Surfing environmental change

If you want to know about coastal environmental change, ask a local surfer.

For much of the past five years I’ve been immersed in literature about local people’s knowledge and perceptions of the environment. These locally situated knowledges, developed through continued association and interaction with place, hold detailed insights about environmental change. While my research has focused on Indigenous ecological knowledge, other groups of local resource users such as farmers, hunters and fishermen are increasingly becoming recognised as possessing similarly detailed environmental understandings. Following my recent surf trip to Indonesia, I’d like to add surfers to this list of local knowledge holders.

A surfer’s enjoyment relies on the quality of the waves, which is dependent on particular environmental conditions that determine how swell interacts with the coast. This turns surfers, who are popularly caricatured as happy-go-lucky layabouts, into analytical environmental observers.

In a similar way to an Indigenous person, farmer or hunter, surfers who have lived near the same surf spot for a number of years use continued observation to develop a rich understanding of how local waves correspond to environmental conditions. Each day, local surfers observe the conditions to assess how the waves should be breaking at their local spots. Alterations from the norm are keenly noted and, over time, are usually attributed to broader environmental patterns of change.

I’ve heard such observations of change and theories behind this change from local surfers in Australia, but never connected it to the literature on local knowledge. For whatever reason, this connection only crystallised recently while speaking to two groups of Indonesian surfers about the diminishing quality of waves at their respective local breaks.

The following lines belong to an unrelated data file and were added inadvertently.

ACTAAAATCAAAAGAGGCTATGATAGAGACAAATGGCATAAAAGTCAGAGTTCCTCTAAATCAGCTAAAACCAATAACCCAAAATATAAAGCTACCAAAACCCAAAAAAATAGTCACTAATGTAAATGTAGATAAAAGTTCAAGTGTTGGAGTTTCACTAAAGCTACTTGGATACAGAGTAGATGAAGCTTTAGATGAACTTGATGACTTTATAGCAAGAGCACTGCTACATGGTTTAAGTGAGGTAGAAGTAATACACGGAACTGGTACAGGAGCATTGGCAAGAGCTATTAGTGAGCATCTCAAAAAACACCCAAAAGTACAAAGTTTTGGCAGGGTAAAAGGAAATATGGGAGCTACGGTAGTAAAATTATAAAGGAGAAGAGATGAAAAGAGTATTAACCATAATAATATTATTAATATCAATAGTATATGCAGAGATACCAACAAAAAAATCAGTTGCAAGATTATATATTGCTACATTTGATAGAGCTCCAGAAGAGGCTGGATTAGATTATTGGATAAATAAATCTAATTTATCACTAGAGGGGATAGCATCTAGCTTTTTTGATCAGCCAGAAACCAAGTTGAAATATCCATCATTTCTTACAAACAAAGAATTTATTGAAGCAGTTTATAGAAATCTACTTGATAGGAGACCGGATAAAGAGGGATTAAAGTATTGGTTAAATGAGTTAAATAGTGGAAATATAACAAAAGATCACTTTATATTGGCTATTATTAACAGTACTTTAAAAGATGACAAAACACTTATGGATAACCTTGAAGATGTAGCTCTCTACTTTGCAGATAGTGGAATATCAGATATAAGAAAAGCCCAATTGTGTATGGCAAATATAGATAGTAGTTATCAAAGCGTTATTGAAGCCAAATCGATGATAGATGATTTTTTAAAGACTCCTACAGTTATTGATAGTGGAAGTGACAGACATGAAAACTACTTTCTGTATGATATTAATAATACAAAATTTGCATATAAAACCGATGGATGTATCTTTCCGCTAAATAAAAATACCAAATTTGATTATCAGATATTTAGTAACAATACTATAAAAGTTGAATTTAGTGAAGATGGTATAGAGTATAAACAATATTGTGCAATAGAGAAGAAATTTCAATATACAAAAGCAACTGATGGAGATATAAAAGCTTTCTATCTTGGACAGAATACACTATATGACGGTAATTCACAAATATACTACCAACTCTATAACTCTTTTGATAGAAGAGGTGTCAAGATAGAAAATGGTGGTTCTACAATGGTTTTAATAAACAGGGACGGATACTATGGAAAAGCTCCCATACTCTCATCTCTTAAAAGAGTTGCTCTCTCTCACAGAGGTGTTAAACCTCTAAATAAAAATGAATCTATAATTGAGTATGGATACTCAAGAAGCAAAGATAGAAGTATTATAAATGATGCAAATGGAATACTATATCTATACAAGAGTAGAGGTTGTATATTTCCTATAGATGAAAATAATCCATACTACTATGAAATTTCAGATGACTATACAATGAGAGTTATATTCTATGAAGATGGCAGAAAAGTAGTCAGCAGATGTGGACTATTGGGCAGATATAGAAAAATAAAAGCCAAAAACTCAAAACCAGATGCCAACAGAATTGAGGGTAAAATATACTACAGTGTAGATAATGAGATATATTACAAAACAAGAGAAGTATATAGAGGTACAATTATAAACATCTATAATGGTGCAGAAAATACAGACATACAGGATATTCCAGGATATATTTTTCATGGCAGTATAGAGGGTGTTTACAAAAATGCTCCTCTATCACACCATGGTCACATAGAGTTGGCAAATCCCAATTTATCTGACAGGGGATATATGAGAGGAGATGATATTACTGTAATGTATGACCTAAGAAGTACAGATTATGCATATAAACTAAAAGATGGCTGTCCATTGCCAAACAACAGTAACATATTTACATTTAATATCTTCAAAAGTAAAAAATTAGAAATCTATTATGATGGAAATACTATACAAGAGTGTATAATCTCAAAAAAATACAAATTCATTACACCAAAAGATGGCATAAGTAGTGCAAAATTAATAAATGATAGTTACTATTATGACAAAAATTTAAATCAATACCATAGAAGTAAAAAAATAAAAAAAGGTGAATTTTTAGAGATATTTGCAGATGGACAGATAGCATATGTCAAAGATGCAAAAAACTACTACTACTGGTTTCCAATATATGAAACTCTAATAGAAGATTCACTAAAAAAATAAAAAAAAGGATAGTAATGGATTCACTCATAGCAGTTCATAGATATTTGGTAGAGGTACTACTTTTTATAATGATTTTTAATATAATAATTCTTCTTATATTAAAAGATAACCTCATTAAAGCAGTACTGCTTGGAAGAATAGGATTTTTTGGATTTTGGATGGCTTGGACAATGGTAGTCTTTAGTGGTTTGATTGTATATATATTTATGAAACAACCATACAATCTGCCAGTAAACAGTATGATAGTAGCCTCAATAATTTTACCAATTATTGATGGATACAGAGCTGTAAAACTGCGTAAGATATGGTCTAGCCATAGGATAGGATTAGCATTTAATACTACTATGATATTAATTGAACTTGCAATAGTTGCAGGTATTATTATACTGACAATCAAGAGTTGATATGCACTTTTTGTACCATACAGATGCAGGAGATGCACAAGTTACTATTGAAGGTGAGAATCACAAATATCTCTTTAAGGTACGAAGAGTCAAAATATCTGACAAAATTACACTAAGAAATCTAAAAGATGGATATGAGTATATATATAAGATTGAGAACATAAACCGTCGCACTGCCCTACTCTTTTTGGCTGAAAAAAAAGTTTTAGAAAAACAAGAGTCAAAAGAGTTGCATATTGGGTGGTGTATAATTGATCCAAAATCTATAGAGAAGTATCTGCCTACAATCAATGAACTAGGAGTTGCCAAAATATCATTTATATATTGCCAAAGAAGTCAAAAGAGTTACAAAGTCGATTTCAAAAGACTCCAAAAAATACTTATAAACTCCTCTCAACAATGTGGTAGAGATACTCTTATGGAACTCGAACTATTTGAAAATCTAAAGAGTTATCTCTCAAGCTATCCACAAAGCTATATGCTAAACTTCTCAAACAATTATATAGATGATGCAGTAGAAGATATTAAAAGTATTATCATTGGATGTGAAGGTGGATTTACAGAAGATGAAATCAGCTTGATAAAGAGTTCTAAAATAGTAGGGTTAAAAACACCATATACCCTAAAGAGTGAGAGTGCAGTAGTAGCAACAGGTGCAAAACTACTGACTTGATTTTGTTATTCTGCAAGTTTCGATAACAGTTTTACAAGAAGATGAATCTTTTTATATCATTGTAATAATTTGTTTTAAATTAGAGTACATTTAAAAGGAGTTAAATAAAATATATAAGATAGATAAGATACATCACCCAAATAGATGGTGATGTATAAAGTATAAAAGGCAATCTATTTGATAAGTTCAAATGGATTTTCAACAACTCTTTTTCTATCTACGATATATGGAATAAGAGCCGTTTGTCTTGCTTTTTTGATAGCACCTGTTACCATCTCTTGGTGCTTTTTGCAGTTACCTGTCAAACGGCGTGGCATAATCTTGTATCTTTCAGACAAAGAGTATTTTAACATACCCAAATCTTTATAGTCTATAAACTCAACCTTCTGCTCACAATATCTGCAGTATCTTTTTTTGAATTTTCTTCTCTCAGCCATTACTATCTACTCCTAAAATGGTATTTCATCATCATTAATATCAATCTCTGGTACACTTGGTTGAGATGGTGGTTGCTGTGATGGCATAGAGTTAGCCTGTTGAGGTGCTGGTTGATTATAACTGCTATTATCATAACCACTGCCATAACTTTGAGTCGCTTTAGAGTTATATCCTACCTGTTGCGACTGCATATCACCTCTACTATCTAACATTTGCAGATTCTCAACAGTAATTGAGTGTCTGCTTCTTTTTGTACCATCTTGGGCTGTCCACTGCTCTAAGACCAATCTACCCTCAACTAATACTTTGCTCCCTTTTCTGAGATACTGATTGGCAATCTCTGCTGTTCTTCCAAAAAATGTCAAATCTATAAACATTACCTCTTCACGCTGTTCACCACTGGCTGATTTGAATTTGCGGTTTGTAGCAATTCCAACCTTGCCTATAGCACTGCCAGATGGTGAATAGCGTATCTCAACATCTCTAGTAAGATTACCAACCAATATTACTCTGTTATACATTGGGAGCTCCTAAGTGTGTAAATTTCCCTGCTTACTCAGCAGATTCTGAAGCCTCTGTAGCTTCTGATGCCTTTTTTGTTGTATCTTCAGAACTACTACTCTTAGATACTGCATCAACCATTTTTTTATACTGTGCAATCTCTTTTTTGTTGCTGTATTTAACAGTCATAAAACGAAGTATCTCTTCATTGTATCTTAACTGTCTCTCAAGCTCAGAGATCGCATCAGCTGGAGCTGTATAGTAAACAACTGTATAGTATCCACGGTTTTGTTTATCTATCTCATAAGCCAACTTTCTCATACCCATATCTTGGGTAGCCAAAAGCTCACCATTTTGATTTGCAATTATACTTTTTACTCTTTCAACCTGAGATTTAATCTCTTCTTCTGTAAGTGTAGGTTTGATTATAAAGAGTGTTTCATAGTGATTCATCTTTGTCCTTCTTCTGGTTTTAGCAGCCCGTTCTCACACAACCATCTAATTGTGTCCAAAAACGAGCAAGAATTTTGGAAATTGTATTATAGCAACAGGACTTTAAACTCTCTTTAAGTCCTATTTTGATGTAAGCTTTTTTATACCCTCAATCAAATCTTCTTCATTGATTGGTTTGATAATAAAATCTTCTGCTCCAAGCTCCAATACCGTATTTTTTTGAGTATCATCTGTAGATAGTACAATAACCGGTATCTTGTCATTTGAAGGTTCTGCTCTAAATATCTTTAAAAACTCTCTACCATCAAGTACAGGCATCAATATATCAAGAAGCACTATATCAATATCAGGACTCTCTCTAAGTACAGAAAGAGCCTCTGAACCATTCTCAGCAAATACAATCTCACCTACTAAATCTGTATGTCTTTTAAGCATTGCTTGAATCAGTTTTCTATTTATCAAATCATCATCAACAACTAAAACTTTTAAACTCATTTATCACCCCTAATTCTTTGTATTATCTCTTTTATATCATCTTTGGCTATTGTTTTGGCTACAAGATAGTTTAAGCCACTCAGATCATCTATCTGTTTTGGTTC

The first break, located on Simeulue Island off the coast of northern Sumatra, has produced progressively worse waves over the past 10 years. Locals blamed this on the reef being increasingly covered by sediment, which has changed the shape of the bottom and caused the wave to break differently. They suggest that this build-up is the result of increased deposition from the river that meets the coast near to this break. While I initially attributed this to increased rainfall leading to increased flow, the locals suggest that rainfall has actually reduced and that the build-up is due to intensified agriculture and erosion in the river catchment. To support their claim, they note that the type of sediment over the reef has changed from what was previously sandy, to a finer, siltier sediment that makes the water brown and cloudy after rain.

The second surf spot is located near Pacitan in south-eastern Java. During the wet season, a river-mouth discharges a large amount of sediment that creates a large sand-bank where it meets the coast. During a ‘normal’ dry season, the river flow reduces and ocean swell grooms this sediment into a sand-bank that produces consistent, good quality waves. As the dry season progresses, the sand-bank is gradually washed away by the swell and the surf break usually disappears around the beginning of September. However, the last three years have been different.

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Brown water (and tiny waves) in Pacitan

Locals say that consistent rains in the eastern part of the catchment during the dry season have kept the river flowing and depositing high levels of sediment onto the coast. This has been detrimental for surfing because it has not allowed the swell to groom a sand-bank conducive for good waves, it has produced a strong current for surfers to relentlessly paddle against, and has meant that the water at the surf break is brown, muddy and probably polluted (and frankly a bit disgusting to surf in).

Discussing these examples with friends and colleagues, many have asked whether or not there is data to corroborate these stories. There might be, but I don’t have it, and frankly, I think that need to corroborate them with data from natural sciences misses the point. It is certain that some change is occurring in both of these places and that the surfers are onto it. What this tells us is that surfers possess extensive, valuable and as yet untapped observation-based knowledge about coastal environmental change.

I, for one, would like to volunteer to do the fieldwork to ensure this is overcome.

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